Lamont nixes idea of targeted shutdowns to combat COVID spikes
WESTPORT — The state’s top economic official said Thursday shutting down part of the state could be an option to combat spikes in COVID-19, a potential strategy that Gov. Ned Lamont later said he did not support.
Some communities have seen recent increases of COVID cases, particularly among teenagers and young adults. For example, Greenwich health officials have reported spikes after instances of young people attending large gatherings while not practicing social distancing.
David Lehman, commissioner for the state Department of Economic and Community Development, suggested the partial shutdown scenario in response to a question by Westport First Selectman James Marpe during Thursday’s ReOpen Westport Advisory Team meeting.
“I think if we do see increased virus, or significantly increased virus, I think we’re prepared to take very quick action and address it,” Lehman said. “That could mean whether it’s industries, activities, certain regions — could there be small lockdowns? I think that’s possible.”
Lehman said a culture of compliance and self-policing has been key in the state’s success mitigating the virus so far. But, he said, the state’s reopening team has also done “war-game” planning in case there is a second wave of the novel coronavirus and people should not become complacent.
“I’m cautiously optimistic that we’re not going back to those dark days of late March or early April because that’s not anything we should have to repeat,” he said.
Lehman later told Hearst Connecticut Media the state is in a different position than it was in March when the governor first established stay-home directives. Now, officials have a lot more knowledge of the virus and where it is and how much it is spreading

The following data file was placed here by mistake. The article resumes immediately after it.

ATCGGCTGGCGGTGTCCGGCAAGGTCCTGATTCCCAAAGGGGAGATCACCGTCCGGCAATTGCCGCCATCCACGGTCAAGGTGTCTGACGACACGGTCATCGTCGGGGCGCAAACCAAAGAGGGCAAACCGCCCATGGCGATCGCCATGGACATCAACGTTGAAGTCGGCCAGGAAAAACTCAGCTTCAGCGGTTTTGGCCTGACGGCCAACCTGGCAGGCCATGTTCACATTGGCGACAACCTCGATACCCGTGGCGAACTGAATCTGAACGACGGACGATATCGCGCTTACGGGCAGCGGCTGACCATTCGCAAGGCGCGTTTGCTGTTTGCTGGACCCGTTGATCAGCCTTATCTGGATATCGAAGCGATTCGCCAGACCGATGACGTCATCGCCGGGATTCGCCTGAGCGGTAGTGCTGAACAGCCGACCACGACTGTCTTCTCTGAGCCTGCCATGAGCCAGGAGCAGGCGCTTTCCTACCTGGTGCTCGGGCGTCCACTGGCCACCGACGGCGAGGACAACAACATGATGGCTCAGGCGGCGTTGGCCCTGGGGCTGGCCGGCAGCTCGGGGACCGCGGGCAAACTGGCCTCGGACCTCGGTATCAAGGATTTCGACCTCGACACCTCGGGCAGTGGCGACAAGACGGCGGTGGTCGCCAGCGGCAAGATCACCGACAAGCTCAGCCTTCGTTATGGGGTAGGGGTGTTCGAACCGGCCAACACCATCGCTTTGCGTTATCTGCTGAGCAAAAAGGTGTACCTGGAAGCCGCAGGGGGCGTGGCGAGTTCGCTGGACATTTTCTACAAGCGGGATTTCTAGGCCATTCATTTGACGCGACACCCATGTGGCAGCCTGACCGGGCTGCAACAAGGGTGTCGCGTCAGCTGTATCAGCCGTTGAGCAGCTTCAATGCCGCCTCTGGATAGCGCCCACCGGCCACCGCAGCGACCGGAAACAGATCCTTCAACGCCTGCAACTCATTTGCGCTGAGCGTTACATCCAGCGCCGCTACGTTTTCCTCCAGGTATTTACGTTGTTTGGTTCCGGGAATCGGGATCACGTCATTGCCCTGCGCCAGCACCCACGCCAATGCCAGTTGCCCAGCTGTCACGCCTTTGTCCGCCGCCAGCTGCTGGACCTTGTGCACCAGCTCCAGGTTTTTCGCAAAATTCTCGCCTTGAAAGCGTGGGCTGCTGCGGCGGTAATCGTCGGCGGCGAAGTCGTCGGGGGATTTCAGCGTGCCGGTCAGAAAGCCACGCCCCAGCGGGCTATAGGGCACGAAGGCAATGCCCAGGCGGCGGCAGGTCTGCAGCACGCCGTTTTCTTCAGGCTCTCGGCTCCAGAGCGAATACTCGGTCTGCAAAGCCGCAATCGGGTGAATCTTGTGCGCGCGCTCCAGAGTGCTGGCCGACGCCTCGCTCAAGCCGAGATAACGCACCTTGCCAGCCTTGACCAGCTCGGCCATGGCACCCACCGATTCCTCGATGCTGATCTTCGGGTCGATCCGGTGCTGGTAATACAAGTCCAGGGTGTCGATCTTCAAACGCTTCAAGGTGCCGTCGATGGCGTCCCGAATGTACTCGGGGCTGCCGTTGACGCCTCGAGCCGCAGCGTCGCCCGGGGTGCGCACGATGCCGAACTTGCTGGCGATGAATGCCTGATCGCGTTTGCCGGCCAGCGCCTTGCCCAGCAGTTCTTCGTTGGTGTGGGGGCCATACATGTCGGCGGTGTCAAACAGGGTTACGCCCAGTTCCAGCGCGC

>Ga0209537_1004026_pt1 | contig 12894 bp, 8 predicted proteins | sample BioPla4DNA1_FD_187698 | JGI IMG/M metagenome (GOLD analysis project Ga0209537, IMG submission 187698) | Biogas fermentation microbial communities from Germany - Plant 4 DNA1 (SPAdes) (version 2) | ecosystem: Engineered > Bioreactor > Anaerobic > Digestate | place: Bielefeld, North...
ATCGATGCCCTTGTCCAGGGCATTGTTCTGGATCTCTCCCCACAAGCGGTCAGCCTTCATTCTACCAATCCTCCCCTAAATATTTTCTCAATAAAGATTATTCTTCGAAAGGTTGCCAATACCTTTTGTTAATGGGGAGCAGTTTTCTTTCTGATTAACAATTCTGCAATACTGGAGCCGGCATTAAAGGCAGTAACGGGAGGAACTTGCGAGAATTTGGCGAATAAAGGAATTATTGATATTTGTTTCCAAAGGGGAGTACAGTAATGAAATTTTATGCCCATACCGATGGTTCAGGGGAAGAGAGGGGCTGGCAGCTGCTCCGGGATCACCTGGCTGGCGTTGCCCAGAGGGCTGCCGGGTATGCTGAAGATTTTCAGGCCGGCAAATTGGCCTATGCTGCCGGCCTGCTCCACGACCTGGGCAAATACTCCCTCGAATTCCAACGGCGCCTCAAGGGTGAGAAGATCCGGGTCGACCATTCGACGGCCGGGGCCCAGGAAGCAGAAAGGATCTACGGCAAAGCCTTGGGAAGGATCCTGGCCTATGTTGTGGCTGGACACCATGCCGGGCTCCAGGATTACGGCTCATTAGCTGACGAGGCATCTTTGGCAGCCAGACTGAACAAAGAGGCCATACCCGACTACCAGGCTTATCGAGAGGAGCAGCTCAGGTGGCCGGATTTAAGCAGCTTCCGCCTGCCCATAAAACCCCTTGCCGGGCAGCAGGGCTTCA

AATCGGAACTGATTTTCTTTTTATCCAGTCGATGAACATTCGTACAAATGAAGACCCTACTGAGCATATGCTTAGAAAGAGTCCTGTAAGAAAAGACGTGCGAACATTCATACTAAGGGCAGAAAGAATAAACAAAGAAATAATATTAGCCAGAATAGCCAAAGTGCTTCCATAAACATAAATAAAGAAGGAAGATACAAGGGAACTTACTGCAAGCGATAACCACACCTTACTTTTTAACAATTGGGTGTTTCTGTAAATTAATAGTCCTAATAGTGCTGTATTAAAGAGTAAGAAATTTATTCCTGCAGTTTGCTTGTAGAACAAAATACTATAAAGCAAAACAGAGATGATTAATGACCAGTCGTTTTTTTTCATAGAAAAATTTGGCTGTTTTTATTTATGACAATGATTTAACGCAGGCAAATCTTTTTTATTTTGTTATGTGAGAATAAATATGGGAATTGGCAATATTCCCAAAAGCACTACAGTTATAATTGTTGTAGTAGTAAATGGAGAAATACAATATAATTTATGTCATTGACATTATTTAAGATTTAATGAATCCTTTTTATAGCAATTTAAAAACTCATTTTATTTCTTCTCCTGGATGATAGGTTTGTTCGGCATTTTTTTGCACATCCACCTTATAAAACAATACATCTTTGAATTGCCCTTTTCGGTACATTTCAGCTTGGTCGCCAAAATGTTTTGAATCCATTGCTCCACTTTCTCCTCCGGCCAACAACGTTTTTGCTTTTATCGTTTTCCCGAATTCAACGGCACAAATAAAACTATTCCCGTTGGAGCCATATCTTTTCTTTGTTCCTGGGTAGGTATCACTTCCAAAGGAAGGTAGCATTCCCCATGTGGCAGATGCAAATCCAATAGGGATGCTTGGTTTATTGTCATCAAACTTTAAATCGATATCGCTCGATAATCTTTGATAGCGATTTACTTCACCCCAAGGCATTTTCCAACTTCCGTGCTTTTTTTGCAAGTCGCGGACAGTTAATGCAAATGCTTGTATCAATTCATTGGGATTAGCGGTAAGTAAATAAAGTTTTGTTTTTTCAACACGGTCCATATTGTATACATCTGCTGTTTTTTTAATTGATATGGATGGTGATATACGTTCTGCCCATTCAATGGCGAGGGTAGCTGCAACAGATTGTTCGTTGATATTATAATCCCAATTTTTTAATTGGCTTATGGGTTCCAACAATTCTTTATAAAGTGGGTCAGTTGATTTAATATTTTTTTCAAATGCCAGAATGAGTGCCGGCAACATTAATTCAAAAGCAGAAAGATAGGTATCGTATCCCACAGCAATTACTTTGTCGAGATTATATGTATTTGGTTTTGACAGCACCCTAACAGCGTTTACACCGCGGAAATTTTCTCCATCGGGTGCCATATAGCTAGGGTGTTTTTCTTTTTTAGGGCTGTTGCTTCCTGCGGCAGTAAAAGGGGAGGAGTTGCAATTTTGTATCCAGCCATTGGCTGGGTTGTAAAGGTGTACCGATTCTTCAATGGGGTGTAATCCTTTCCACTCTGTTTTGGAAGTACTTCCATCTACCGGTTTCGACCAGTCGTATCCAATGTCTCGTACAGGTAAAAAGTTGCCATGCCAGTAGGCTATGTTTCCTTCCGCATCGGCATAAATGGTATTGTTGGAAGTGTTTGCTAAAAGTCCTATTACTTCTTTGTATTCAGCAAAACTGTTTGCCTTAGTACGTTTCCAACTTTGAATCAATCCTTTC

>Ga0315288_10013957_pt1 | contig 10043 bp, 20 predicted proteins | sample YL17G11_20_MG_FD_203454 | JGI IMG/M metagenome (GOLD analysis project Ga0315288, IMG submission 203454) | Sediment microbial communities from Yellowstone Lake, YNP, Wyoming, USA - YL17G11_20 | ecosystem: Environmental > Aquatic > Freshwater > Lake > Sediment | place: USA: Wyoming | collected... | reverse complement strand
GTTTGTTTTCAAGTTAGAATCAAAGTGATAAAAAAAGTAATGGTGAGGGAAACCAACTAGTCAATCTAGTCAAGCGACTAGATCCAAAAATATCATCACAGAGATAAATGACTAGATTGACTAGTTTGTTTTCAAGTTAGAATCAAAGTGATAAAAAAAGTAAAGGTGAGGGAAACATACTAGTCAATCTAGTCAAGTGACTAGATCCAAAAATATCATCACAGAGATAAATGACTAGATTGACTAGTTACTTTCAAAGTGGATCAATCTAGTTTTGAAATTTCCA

“We’re doing a lot more testing,” he said. “So the risk of a full state shutdown is low. ... A state’s ability to kind of dial up and down activity is a lot better now.”
As with all executive orders, ones that would restrict some activities in parts of the state and not others would need to be vetted by lawyers in the governor’s office. Still, if there were a localized outbreak, the governor could conceivably order restaurants in Fairfield County, for example, be pared back to 25 percent capacity from 50 percent.
“Do I think that’s in the toolbox? Yes,” Lehman said. “Have we had to consider it yet? No. ... I think it depends on what is the incidence in that region.”
Administration officials said the idea of state-ordered targeted shutdowns as a possible response had been discussed.
But late Thursday, the governor had another take on the scenario.
“I’d put it a different way,” Gov. Ned Lamont said during his afternoon briefing. “Generally, I’ve thought about the state as one. So when it came to bars and restaurants, I didn’t want people driving back and forth across the state to go around Westport to find a bar somewhere else. That didn’t seem to make good sense to me.”
Lamont did say there was one situation that might warrant unique treatment.
“I think when it comes to schools though, I can see why you’d break that down on a county basis,” he said.
If there were to be a spike or more community spread in one region than another, that might impact how the state handles schools, because, Lamont said, they “are by definition a lot more local.”
Staff writer Dan Haar contributed to this report.